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Old 03-27-2014, 05:23 AM   #26
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Some do. Many, many, many do not. There are so many podunk colleges and programs that I can't even count them.

How would it work -- programs like UK just hand big checks to the "one and done" players who stop by on their way to the NBA, because they are the ones people pay to see? And the athletes on scholarship at Middle Western Kentucky State get nothing because, uh oh, no mountains of money pouring in?
Neat. And this is a win for the ability of A SINGLE SCHOOL to organize. Something tells me the kids at Middle Western Kentucky State (safety school) won't be doing likewise, and if they do, it'll show that the school doesn't get anything out of those athletes.

Schools in BCS conferences with huge stadiums make the money. They do. Comparing them to Middle Western Kentucky State does nothing to further your argument.
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Old 03-27-2014, 05:40 AM   #27
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The same can be said for Academic scholarships. So not only are we going to pay revenue generating athletes, along with non revenue generators, but academics as well? Good luck with that.

I say pay all revenue generators, be they athletic or academic. But, at the very least, the NCAA should allow a kid to market and profit off of his own likeness. If an art student on a scholarship wants to throw together a couple of oil paintings and sell them for some side money during the summer break it's no big deal. A college athlete films an endorsement for a local dealership and the NCAA completely loses their **** over it. And, more recently, the fact that College baseball players can be drafted but aren't allowed to hire agents to help them determine if they should sign with the team or return for another year at college is complete BS.
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Old 03-27-2014, 07:07 AM   #28
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A couple of things:
  • The QB of the team put this together. His name is Kain Colter and he is a Cherry Creek HS alum!
  • This is a private school, so the rules are different for a state school. It will still open the door for several colleges, but it won't necessarily have an immediate domino effect everyone is looking for.
  • This could have bad ramifications on students. If they are looking at fool union pay and benefits, many schools will choose to cancel their football program completely. I either case, the schools will be forced to raise tuition or make cuts to offset the loss of revenue.
  • The ruling is going to be appealed by Northwestern. And I anticipate it going to the high court.
  • Ultimately if it holds, it's probably going to break the college athletics system completely. Which is unfortunate.
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Old 03-27-2014, 07:19 AM   #29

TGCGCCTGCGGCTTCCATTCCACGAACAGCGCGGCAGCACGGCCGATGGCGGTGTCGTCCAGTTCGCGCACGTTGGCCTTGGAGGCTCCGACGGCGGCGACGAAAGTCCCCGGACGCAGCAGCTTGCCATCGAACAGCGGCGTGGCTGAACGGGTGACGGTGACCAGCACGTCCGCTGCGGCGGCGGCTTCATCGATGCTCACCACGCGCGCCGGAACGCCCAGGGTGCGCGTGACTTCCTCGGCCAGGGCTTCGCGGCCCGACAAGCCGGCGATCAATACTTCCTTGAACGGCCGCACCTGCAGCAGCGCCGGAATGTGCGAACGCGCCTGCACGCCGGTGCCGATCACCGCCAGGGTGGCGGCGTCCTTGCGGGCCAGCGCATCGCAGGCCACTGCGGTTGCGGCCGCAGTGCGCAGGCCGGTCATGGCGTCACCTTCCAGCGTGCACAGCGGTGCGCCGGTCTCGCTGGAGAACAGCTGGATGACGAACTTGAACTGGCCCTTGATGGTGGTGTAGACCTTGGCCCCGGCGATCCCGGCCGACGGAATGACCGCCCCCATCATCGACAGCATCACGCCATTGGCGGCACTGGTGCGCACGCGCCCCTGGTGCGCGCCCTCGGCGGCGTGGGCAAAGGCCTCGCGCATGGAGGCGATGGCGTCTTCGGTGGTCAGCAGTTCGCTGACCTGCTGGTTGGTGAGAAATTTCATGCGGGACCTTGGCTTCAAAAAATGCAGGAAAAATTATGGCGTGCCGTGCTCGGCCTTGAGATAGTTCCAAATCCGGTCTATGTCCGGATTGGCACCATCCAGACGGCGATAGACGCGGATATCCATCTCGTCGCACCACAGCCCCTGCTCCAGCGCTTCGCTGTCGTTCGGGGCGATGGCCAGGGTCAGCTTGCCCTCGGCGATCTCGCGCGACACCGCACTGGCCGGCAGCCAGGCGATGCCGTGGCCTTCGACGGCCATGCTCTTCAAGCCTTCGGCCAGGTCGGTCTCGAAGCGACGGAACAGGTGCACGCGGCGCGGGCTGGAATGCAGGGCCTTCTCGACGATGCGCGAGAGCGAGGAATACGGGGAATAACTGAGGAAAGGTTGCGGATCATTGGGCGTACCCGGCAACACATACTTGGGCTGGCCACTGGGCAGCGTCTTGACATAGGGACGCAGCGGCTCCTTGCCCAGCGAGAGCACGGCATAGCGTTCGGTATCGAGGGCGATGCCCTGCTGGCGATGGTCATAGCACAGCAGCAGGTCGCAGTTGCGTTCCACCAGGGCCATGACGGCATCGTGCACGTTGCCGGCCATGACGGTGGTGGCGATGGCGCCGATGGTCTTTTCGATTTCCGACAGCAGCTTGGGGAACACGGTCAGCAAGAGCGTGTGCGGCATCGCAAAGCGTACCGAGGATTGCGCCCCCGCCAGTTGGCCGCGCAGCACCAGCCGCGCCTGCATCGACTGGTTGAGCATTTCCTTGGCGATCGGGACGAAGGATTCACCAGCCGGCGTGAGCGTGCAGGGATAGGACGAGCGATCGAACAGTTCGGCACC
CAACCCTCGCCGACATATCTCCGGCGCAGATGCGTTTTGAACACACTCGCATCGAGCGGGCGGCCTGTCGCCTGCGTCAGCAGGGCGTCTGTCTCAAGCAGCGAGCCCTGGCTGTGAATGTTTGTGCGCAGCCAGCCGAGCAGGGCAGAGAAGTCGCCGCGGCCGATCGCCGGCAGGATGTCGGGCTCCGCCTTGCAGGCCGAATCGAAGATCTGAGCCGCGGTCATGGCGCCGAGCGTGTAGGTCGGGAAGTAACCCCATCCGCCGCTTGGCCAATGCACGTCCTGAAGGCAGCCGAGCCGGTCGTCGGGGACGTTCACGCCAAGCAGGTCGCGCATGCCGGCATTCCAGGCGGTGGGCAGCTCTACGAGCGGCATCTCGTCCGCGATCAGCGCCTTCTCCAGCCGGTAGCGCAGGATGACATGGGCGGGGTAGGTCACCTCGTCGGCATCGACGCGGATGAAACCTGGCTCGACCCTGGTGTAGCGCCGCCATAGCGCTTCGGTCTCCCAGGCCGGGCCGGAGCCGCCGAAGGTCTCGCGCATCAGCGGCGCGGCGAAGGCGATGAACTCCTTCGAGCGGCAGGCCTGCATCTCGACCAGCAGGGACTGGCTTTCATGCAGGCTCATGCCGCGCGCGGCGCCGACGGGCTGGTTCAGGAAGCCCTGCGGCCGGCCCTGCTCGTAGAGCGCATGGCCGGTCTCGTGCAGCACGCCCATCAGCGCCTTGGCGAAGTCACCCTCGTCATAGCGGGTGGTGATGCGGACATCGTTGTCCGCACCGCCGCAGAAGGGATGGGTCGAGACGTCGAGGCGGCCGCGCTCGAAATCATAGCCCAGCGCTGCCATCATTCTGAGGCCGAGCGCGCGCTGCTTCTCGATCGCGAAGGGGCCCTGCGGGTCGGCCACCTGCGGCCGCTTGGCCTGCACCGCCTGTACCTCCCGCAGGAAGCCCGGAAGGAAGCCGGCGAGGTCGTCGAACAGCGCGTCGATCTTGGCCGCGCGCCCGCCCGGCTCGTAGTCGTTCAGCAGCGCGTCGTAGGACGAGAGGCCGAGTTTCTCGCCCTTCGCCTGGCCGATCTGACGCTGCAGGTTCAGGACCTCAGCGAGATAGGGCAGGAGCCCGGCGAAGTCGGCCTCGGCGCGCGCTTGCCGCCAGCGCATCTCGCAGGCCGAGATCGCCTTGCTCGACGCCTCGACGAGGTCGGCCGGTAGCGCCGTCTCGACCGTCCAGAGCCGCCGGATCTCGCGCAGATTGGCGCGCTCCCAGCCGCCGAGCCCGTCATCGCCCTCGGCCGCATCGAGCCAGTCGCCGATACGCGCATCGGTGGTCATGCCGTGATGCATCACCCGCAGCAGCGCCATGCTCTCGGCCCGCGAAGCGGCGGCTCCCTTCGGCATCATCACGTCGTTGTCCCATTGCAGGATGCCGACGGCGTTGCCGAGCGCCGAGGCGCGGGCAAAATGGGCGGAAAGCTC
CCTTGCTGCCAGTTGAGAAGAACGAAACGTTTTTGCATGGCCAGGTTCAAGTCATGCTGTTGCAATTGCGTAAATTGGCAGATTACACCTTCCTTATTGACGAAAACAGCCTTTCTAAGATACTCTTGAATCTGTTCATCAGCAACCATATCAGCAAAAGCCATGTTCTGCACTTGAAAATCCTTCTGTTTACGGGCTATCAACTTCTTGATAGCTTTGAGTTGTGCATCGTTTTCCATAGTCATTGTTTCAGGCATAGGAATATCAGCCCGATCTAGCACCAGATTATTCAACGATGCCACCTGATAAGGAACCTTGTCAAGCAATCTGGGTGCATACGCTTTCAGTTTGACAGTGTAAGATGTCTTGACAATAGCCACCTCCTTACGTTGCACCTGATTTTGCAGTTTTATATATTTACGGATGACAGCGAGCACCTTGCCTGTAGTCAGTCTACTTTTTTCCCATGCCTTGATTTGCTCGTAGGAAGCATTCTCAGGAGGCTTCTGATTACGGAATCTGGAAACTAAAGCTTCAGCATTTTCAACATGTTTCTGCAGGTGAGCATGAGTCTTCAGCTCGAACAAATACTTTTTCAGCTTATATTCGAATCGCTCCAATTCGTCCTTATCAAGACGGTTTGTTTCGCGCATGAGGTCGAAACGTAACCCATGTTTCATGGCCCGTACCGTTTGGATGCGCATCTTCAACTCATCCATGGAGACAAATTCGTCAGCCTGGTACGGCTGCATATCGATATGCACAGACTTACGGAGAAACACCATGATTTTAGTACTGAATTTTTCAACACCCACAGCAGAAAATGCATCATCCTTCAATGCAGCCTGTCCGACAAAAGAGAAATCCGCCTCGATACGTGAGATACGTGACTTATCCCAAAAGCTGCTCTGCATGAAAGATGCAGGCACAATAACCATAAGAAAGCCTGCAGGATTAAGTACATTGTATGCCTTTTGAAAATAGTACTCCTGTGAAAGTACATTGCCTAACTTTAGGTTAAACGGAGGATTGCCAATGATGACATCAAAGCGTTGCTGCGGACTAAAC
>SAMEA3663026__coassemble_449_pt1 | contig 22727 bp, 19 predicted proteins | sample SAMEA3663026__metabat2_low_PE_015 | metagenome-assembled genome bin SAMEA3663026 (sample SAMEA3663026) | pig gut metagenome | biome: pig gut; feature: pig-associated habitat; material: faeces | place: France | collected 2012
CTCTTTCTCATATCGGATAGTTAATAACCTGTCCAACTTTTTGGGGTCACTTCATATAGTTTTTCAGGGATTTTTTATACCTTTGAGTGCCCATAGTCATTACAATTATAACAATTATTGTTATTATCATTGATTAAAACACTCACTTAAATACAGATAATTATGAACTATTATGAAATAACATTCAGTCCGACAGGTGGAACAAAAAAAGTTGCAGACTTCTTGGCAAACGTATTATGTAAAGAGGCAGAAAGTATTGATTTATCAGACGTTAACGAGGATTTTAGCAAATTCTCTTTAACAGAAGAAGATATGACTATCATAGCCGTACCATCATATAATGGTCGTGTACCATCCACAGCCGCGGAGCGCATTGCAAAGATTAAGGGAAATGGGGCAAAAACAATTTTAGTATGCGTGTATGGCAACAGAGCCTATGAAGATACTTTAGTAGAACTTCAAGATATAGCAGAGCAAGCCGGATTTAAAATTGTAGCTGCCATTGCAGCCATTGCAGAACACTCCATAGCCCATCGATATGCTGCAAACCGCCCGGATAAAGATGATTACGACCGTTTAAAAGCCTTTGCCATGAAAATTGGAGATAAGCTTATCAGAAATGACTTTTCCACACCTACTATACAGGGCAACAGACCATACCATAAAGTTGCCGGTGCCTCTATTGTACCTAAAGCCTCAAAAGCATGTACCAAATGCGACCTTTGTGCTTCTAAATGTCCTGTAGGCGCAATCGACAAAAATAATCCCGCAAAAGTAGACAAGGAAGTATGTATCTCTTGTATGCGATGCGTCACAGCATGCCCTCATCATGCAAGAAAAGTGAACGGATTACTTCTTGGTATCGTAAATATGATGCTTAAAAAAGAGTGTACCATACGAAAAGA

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That same business owner, at least back in the day when we required more from our "job creators" than just an office with computers in it, would pay health insurance and retirement for his employees.
Colleges do pay for health insurance. You get hurt on the field, require surgery, the school pays for it, not the player. Your *retirement* in this case is a piece of paper which says you have a degree, should you put in the effort, and that covers you and boosts your income for the rest of your working life. Some athletes with enough foresight even stretch that 5 years window to get a four year degree, into taking graduate school classes which is even more valuable.
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Old 03-27-2014, 07:26 AM   #30
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Yeah, this'll be great. The big money schools cutting 7-figure paychecks. The next step down comping perks and cars. And the less lucrative programs flushing themselves down the drain as all the talent follows the money. Unless of course they've got some alumni willing to SMU themselves up to the top.

What could go wrong?
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Old 03-27-2014, 07:49 AM   #31
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Colleges do pay for health insurance. You get hurt on the field, require surgery, the school pays for it, not the player. Your *retirement* in this case is a piece of paper which says you have a degree, should you put in the effort, and that covers you and boosts your income for the rest of your working life. Some athletes with enough foresight even stretch that 5 years window to get a four year degree, into taking graduate school classes which is even more valuable.
It's a lovely, outdated ideal that a college degree is the cure-all for everyone. That's simply not the case any longer.

And yes, taking grad school classes is wonderful. Why not expand that to give them a full advanced degree for all they've given to the school? It's not like these Universities aren't getting anything out of it. That's also one of the things the Northwestern group are asking for.

As for the health insurance, they pay IF YOU GET INJURED WHILE YOU ARE THERE. If you have long-term health complications, you may well be ****ed.